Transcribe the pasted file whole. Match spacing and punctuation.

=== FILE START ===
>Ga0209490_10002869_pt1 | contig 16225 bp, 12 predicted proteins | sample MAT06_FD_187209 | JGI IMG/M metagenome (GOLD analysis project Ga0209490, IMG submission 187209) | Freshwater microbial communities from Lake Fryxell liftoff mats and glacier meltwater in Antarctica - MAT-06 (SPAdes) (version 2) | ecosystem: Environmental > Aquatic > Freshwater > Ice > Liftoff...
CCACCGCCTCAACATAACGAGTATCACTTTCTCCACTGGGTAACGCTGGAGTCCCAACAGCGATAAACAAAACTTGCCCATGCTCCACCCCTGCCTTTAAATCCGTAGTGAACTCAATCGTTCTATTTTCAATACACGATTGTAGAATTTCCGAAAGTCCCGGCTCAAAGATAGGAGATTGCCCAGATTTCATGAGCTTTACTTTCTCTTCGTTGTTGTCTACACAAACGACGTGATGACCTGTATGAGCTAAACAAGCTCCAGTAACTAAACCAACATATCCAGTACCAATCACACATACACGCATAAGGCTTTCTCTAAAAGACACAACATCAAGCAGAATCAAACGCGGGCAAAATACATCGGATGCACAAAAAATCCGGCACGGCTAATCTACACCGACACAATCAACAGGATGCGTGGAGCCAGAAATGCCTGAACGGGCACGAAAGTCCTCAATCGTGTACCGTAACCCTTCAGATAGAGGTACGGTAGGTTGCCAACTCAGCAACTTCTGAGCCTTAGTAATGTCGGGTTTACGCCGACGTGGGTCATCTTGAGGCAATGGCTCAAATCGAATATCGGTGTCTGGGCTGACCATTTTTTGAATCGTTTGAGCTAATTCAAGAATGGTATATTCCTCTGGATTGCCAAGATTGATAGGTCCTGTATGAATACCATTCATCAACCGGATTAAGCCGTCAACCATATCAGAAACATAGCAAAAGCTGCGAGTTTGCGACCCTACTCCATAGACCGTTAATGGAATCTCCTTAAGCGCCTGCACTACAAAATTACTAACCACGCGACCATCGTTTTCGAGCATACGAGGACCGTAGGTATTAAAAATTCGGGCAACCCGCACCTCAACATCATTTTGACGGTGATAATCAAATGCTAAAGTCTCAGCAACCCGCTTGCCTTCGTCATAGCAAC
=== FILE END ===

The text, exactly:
>Ga0209490_10002869_pt1 | contig 16225 bp, 12 predicted proteins | sample MAT06_FD_187209 | JGI IMG/M metagenome (GOLD analysis project Ga0209490, IMG submission 187209) | Freshwater microbial communities from Lake Fryxell liftoff mats and glacier meltwater in Antarctica - MAT-06 (SPAdes) (version 2) | ecosystem: Environmental > Aquatic > Freshwater > Ice > Liftoff...
CCACCGCCTCAACATAACGAGTATCACTTTCTCCACTGGGTAACGCTGGAGTCCCAACAGCGATAAACAAAACTTGCCCATGCTCCACCCCTGCCTTTAAATCCGTAGTGAACTCAATCGTTCTATTTTCAATACACGATTGTAGAATTTCCGAAAGTCCCGGCTCAAAGATAGGAGATTGCCCAGATTTCATGAGCTTTACTTTCTCTTCGTTGTTGTCTACACAAACGACGTGATGACCTGTATGAGCTAAACAAGCTCCAGTAACTAAACCAACATATCCAGTACCAATCACACATACACGCATAAGGCTTTCTCTAAAAGACACAACATCAAGCAGAATCAAACGCGGGCAAAATACATCGGATGCACAAAAAATCCGGCACGGCTAATCTACACCGACACAATCAACAGGATGCGTGGAGCCAGAAATGCCTGAACGGGCACGAAAGTCCTCAATCGTGTACCGTAACCCTTCAGATAGAGGTACGGTAGGTTGCCAACTCAGCAACTTCTGAGCCTTAGTAATGTCGGGTTTACGCCGACGTGGGTCATCTTGAGGCAATGGCTCAAATCGAATATCGGTGTCTGGGCTGACCATTTTTTGAATCGTTTGAGCTAATTCAAGAATGGTATATTCCTCTGGATTGCCAAGATTGATAGGTCCTGTATGAATACCATTCATCAACCGGATTAAGCCGTCAACCATATCAGAAACATAGCAAAAGCTGCGAGTTTGCGACCCTACTCCATAGACCGTTAATGGAATCTCCTTAAGCGCCTGCACTACAAAATTACTAACCACGCGACCATCGTTTTCGAGCATACGAGGACCGTAGGTATTAAAAATTCGGGCAACCCGCACCTCAACATCATTTTGACGGTGATAATCAAATGCTAAAGTCTCAGCAACCCGCTTGCCTTCGTCATAGCAAC